Between them, total, they gave us about ten seasons. Ten seasons filled with oohs and aahs and making cases for why they were the greatest running backs in their respective franchises’ histories.

Gale Sayers, the Kansas Comet — a Chicago Bear from 1965-71 officially, but you can forget the last two seasons, when he gamely tried but failed to come back from a mangled knee.

Billy Sims, the high-stepping runner from Oklahoma. Heisman Trophy winner and a Lion from 1980-84, until a hit applied by the Vikings’ Walker Lee Ashley mangled Sims’ knee, too — in the middle of a fruitful ’84 season. Fitting that Sims’ career-ending injury should come at the hands of the Vikings, a team that’s tormented the Lions more than any other in the Bill Ford Era.

Note the abbreviated careers. Five seasons for Sayers, essentially, and not quite five for Sims. Each exploded onto the scene. In Sayers’s rookie season, he scored six touchdowns — in one game, in just 14 touches, against the 49ers at a rain-soaked Wrigley Field. Among his six scores was a kickoff return for a TD, AND a punt return for a TD. For the season, Sayers scored 22 touchdowns: 14 by ground, six by air, and the kick returns. He was the easiest choice for Rookie of the Year ever, in any sport.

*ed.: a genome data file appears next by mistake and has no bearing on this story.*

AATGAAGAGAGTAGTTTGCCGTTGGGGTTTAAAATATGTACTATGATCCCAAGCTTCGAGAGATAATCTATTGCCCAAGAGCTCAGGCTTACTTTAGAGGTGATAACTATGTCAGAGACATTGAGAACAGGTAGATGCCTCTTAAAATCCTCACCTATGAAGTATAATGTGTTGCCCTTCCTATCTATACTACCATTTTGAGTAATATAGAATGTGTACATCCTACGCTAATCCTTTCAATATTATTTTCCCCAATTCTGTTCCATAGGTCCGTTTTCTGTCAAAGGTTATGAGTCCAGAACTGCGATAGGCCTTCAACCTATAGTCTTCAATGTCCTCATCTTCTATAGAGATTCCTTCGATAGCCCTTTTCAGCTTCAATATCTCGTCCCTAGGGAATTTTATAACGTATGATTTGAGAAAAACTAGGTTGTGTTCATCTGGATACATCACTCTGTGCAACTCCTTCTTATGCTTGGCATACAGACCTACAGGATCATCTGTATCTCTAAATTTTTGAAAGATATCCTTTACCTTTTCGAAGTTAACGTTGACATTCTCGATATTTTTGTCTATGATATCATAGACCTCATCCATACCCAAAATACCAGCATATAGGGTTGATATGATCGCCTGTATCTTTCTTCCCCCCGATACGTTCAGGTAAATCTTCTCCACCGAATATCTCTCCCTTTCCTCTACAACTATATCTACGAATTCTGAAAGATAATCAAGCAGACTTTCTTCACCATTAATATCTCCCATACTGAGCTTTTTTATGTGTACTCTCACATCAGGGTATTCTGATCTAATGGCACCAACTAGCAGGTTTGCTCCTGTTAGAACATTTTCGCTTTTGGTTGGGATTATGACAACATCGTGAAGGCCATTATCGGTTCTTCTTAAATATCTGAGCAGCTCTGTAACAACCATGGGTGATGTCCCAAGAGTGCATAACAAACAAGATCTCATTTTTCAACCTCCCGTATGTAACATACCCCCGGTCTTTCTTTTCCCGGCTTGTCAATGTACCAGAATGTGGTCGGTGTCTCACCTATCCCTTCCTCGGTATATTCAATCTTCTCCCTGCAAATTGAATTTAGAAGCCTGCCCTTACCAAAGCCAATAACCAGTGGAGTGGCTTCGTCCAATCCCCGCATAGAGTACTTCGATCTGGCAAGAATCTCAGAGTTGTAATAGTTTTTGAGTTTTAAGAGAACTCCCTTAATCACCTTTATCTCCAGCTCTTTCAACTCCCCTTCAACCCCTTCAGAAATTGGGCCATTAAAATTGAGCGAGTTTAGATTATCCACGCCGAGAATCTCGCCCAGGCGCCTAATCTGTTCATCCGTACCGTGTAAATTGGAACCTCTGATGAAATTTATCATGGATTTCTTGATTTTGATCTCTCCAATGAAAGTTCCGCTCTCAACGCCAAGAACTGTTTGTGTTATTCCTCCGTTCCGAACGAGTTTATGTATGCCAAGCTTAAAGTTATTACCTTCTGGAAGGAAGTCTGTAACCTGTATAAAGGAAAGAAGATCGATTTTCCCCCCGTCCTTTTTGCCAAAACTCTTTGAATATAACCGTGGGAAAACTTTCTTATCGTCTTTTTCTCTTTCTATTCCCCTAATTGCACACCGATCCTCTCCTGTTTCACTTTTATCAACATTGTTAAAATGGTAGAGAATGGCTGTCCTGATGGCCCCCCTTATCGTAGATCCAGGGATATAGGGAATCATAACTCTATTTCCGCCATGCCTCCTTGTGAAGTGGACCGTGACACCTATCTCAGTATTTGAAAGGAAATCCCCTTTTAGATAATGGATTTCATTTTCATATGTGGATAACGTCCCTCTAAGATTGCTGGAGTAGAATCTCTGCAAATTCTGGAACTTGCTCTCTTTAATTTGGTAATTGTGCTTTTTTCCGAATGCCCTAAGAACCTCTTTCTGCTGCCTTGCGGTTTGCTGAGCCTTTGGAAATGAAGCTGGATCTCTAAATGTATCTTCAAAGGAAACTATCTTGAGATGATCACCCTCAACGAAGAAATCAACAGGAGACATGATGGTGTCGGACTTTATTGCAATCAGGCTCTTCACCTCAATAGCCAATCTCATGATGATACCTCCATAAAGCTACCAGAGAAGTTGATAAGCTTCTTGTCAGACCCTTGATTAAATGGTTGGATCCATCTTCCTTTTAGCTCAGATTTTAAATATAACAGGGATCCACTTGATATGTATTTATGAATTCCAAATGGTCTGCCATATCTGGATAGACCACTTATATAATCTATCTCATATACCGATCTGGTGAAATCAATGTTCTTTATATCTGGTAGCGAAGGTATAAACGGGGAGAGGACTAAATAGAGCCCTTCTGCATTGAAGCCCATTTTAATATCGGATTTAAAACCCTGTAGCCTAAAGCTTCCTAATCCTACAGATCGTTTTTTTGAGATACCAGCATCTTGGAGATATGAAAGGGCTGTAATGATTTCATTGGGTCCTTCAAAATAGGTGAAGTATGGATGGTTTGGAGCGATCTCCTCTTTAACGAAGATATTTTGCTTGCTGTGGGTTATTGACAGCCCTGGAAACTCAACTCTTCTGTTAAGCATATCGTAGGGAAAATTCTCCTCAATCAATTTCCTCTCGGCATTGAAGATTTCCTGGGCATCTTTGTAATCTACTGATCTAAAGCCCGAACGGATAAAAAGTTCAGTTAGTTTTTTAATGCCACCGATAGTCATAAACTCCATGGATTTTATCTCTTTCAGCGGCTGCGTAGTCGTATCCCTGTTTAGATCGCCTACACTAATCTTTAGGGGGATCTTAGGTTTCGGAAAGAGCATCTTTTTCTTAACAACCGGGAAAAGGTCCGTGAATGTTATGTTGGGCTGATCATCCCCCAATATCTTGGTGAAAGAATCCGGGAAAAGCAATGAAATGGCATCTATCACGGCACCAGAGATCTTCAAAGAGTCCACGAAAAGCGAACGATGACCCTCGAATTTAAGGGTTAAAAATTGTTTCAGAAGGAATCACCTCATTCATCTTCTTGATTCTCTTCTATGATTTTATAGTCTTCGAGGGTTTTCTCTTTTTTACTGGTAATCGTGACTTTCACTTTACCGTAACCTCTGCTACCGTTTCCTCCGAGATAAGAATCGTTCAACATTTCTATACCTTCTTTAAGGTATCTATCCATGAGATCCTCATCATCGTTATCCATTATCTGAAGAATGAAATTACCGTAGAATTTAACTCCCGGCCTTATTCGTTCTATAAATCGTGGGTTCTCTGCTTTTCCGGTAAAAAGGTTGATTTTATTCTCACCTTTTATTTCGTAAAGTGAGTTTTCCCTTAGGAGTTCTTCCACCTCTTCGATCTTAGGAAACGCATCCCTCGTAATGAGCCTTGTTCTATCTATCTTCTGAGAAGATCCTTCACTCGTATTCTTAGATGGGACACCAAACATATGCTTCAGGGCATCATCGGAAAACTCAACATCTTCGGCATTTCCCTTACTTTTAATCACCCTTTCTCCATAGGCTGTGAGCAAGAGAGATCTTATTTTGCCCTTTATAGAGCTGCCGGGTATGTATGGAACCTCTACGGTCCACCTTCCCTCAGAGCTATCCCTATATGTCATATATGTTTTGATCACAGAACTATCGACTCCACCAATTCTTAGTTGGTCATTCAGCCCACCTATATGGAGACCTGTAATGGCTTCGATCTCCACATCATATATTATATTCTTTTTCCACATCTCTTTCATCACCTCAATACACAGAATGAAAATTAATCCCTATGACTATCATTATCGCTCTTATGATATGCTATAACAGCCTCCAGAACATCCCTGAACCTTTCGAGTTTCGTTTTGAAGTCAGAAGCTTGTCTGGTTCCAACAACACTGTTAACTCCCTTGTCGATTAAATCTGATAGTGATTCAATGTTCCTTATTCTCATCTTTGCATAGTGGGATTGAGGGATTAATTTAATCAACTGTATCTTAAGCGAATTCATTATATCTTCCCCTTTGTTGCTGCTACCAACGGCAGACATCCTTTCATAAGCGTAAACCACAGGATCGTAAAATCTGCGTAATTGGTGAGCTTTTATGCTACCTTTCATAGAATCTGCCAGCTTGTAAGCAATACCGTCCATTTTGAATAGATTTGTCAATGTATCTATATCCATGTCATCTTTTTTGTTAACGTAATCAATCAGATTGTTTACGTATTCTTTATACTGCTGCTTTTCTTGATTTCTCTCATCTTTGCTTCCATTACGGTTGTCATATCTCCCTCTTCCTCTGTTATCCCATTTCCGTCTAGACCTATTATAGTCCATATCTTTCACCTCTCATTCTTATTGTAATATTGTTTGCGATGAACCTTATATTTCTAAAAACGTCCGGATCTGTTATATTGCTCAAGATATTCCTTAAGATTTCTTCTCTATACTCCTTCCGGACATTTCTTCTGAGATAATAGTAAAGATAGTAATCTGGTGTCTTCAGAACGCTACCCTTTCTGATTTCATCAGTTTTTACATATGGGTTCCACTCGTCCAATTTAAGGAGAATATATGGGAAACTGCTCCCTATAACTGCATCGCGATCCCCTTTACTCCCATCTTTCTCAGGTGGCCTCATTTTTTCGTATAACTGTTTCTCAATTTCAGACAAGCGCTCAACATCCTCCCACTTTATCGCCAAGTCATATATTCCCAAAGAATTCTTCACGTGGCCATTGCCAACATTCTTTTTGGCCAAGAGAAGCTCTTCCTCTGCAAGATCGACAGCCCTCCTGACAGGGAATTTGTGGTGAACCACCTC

Sims helped lead the Lions out of the gate with a 4-0 start in his rookie season by scoring from all over the field, on long runs and even fly patterns. On Opening Day in Anaheim, he blitzed the heavily-favored Rams with three TDs as the Lions pulled off the upset. His trademark was to leap over the pile at the goal line, somersaulting into the end zone. And the high step, of course.

Sims doesn’t get quite the nod that Sayers does as one of the game’s greatest runners, but for his time, few were better. And Sayers, of course, crammed a 10-year career’s worth of highlights into his five seasons.

Gale Sayers, running away from the Lions’ Alex Karras, ran for 867 yards (5.2/att) and scored 22 TDs in all sorts of ways in his ’65 rookie campaign

Sims rushed for 1,303 yards in his rookie year (1980) and scored 13 rushing TDs

Then the Bears offered up Walter Payton for public consumption, and the Lions would eventually counter with Barry Sanders.

Sayers-Payton versus Sims-Sanders. Which duo would YOU take?

This weekend, the Lions travel to Chicago, and the men running the football for each team — and no disrespect intended — are nowhere near the class of their predecessors. It just so happens that the Lions and Bears were each blessed with two of the most wonderful running backs in their time, or anyone’s time. So no shame in falling short of those players.

And hey — I haven’t even mentioned Bronko Nagurski or Doak Walker.